• Will be countered by a government attorney who is likely not specifically hired to testify.

In this case, the government requested the sanity board from the convening authority. This occurs for two reasons:

  1. They believe that the accused lacks mental responsibility, or
  2. They figured the defense would request it anyway.

More often than not, #2 is the reason for the request, but #1 isn’t out of the question, especially considering what we know about Bales. It is important to know that, even when the government requests the board, the rules on disclosure still apply.

So, in this case, Bales and his attorney have decided to eschew a sanity board.

This is interesting because, in communications with most of my military law buddies (some with as much military law experience as Bales’ attorney has in law experience) out there, the overwhelming thought was to get him a sanity board ASAP.

So, what are the members of the defense thinking? I tried to brainstorm the idea and decided on the following possibilities:

  • They want the sanity board to occur once they receive discovery (because they think the sanity determination will hinge on a piece or pieces of discovery.
  • They believe that the sanity board will not be impartial.
  • They just want to be difficult (as is a tendency with us defense attorneys).
  • They don’t understand the benefit of a sanity board.
  • They think the possible drawbacks are too risky.
  • They think, overwhelmingly, he will be found mentally responsible.

Let’s think about each of these.

I don’t buy the discovery argument. The earlier they get an initial sanity determination, the easier it is to ask for a reopened/new board based on discovery received later in the process. This is a great way to, at a minimum, litter the appellate record with ammunition to be used in the event of an appeal. Also, judge’s tend to be liberal with subsequent sanity board requests. I personally prosecuted a case where the accused repeatedly attempted suicide before his trial. This resulted in 2 delays to allow for reopened sanity boards. If that judge didn’t lose his cool, then I doubt the one eventually assigned to Bales would.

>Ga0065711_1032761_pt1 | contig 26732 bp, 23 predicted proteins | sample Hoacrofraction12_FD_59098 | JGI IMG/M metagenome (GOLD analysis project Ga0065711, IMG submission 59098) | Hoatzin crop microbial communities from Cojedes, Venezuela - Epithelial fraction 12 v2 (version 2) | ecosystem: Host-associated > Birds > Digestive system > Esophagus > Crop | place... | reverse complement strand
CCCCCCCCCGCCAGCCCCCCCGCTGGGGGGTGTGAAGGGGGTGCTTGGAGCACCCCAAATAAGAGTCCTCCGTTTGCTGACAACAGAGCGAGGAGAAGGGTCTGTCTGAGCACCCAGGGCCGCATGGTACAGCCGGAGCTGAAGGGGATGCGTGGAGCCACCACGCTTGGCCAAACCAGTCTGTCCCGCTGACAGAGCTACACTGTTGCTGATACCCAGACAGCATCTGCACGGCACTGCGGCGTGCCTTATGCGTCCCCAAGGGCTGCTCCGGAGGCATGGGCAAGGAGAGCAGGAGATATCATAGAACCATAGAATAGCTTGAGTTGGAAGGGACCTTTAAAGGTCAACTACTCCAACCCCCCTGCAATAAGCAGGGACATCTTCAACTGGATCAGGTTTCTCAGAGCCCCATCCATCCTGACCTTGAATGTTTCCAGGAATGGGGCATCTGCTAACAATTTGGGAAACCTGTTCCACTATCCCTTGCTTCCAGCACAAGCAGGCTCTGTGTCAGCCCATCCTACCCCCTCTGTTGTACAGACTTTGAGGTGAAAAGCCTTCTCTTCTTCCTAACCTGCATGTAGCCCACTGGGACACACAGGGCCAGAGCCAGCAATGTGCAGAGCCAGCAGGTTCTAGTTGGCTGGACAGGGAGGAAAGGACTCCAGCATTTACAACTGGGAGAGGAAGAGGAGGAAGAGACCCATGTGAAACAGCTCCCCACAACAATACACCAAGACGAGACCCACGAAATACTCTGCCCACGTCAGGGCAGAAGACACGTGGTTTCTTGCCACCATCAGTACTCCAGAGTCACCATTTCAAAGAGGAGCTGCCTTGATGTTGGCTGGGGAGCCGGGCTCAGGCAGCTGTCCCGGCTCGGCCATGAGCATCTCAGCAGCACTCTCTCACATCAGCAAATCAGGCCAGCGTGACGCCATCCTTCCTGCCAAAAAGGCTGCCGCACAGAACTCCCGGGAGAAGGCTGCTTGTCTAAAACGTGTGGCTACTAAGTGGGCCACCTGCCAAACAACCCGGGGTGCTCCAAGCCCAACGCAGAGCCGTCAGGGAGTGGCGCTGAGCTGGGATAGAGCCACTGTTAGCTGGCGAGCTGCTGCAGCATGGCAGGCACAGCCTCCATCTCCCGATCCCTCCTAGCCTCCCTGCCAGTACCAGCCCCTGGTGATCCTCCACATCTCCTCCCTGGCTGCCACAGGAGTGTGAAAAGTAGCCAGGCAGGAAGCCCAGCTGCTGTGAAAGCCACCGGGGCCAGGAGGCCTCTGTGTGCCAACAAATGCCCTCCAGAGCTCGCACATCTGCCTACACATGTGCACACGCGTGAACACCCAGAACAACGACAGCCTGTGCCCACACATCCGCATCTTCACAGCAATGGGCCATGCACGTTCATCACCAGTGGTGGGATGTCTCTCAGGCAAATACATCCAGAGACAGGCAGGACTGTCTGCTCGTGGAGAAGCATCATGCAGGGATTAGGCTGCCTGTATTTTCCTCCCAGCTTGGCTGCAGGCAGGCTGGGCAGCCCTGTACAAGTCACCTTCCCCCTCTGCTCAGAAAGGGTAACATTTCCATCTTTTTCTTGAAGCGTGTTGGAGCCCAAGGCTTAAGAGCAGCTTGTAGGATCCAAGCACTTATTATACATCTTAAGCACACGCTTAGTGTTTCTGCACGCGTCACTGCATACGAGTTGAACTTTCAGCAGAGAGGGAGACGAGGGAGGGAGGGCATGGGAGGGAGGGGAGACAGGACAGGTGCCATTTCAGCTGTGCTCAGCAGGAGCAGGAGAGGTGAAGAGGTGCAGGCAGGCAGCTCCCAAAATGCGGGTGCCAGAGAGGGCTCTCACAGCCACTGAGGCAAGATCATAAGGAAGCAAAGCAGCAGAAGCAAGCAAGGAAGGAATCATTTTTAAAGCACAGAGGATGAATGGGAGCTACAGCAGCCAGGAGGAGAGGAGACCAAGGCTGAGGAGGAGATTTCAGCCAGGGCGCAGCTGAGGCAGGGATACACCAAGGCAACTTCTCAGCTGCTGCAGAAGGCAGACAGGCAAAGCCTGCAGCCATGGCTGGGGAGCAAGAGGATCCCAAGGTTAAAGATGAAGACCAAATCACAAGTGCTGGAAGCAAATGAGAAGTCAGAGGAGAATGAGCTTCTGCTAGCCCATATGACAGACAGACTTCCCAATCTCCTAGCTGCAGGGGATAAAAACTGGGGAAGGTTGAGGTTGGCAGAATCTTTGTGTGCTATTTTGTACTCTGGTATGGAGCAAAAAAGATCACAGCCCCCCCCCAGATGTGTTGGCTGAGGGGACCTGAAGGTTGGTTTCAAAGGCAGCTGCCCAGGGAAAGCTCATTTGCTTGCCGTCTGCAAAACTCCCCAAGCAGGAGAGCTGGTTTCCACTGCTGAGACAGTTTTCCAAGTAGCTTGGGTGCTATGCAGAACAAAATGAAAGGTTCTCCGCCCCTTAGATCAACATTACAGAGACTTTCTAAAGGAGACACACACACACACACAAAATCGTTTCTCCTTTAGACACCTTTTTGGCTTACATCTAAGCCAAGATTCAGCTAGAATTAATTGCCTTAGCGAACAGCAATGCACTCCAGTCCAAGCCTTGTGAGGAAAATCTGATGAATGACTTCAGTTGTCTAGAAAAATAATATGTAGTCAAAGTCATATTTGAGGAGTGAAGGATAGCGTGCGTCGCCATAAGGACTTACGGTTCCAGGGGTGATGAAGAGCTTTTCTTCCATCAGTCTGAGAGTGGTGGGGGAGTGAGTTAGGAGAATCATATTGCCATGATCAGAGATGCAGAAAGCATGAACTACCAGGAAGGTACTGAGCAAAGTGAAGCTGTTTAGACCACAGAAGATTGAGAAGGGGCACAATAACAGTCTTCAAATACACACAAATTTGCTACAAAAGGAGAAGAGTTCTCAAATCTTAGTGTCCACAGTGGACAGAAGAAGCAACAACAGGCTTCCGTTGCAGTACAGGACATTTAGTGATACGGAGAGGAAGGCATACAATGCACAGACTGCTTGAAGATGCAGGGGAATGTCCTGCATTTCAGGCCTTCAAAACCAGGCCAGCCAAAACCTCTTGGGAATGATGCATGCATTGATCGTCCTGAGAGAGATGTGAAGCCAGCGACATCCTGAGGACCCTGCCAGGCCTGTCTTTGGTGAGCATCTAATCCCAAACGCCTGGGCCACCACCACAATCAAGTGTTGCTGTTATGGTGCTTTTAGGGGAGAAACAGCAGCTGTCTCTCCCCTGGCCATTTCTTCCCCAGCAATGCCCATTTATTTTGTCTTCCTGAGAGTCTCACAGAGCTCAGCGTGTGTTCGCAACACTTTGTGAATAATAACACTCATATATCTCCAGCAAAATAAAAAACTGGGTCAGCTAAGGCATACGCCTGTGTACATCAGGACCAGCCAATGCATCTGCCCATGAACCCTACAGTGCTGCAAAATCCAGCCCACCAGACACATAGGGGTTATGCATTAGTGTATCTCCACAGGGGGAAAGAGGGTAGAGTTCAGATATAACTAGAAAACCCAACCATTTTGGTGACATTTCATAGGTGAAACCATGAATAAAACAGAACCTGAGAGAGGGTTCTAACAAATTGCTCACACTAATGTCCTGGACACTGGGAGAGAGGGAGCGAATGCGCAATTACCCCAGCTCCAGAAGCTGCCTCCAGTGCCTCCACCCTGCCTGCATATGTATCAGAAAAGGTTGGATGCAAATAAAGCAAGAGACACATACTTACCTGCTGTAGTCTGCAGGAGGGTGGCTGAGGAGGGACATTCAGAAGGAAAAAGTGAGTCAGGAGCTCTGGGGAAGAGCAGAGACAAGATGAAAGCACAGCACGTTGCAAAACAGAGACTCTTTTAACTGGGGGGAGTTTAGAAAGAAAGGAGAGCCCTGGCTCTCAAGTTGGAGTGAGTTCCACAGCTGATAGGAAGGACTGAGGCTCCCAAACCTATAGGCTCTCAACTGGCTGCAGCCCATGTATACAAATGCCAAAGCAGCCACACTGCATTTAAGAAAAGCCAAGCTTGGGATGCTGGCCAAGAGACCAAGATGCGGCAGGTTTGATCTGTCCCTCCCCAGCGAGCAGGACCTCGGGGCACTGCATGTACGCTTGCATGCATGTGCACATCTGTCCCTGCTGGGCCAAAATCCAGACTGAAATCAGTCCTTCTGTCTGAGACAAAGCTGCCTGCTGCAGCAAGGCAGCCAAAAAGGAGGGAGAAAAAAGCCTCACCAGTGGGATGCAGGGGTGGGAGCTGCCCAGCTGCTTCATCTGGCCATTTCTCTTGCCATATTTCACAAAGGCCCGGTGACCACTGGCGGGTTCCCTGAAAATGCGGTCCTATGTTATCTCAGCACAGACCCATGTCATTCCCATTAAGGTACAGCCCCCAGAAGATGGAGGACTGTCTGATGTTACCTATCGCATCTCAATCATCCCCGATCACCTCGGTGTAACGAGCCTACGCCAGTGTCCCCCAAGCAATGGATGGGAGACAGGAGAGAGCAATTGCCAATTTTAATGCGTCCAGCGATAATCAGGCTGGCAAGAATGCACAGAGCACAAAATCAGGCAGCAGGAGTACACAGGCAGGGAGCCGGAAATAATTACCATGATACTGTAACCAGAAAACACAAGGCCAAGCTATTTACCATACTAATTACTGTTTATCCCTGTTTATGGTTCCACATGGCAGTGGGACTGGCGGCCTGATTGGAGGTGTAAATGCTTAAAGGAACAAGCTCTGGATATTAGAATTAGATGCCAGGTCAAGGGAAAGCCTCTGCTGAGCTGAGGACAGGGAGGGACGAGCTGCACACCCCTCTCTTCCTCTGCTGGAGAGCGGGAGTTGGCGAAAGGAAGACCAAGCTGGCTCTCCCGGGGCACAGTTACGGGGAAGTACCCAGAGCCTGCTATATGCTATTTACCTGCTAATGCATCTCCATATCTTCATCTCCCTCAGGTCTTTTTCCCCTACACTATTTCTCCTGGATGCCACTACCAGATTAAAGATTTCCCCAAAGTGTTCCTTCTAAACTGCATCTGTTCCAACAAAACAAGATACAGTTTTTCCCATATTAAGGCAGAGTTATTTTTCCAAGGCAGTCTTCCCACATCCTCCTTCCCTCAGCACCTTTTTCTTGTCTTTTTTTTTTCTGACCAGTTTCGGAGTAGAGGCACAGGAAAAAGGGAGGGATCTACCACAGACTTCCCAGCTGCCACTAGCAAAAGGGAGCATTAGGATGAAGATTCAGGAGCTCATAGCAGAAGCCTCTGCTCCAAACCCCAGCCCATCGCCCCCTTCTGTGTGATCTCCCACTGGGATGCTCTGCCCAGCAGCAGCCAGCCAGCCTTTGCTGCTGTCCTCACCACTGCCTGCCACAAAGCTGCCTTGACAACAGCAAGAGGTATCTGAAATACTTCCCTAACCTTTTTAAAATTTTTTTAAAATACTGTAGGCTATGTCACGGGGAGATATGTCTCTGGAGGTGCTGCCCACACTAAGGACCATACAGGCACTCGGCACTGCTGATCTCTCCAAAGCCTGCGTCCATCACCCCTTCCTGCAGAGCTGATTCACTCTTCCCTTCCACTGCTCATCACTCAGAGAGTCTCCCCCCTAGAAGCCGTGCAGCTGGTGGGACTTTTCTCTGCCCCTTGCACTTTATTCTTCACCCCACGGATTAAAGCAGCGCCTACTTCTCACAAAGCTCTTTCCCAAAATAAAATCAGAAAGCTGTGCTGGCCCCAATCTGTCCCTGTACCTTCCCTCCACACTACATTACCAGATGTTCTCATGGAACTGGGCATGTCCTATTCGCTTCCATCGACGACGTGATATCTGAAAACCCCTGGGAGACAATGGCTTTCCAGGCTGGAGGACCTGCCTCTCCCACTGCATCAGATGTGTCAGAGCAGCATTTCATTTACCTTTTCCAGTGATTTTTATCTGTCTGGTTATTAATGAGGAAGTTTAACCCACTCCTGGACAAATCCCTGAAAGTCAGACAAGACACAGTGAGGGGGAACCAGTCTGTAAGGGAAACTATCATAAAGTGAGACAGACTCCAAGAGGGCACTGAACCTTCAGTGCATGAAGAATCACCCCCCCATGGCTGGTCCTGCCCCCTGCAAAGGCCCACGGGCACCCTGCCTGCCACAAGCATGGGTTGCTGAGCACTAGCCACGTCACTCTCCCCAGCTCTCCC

Impartiality. True, the members of the board are going to be government employees (and probably at least one will be an Army officer. However, it will not occur at Joint Base Lewis-Mcchord. It is assigned to Walter Reed Army Medical Center in Washington, DC. This will likely be a team of highly trained psychologists/psychiatrists who have no connection at all to Lewis-Mcchord or the Convening Authority/Prosecutors.

Additionally, the more serious the charges, more professionals tend to be assigned to sanity boards. I wouldn’t be surprised if his board consists of 3-5 professionals, and maybe more. The more professionals, the less the probability of partiality.

Perhaps they just want to be difficult. I’m not above that. However, considering that this has been touted as a case of mental responsibility from the beginning, the chance to prove this assertion should defeat the possible benefits of throwing garbage and trash cans in the way of the prosecution.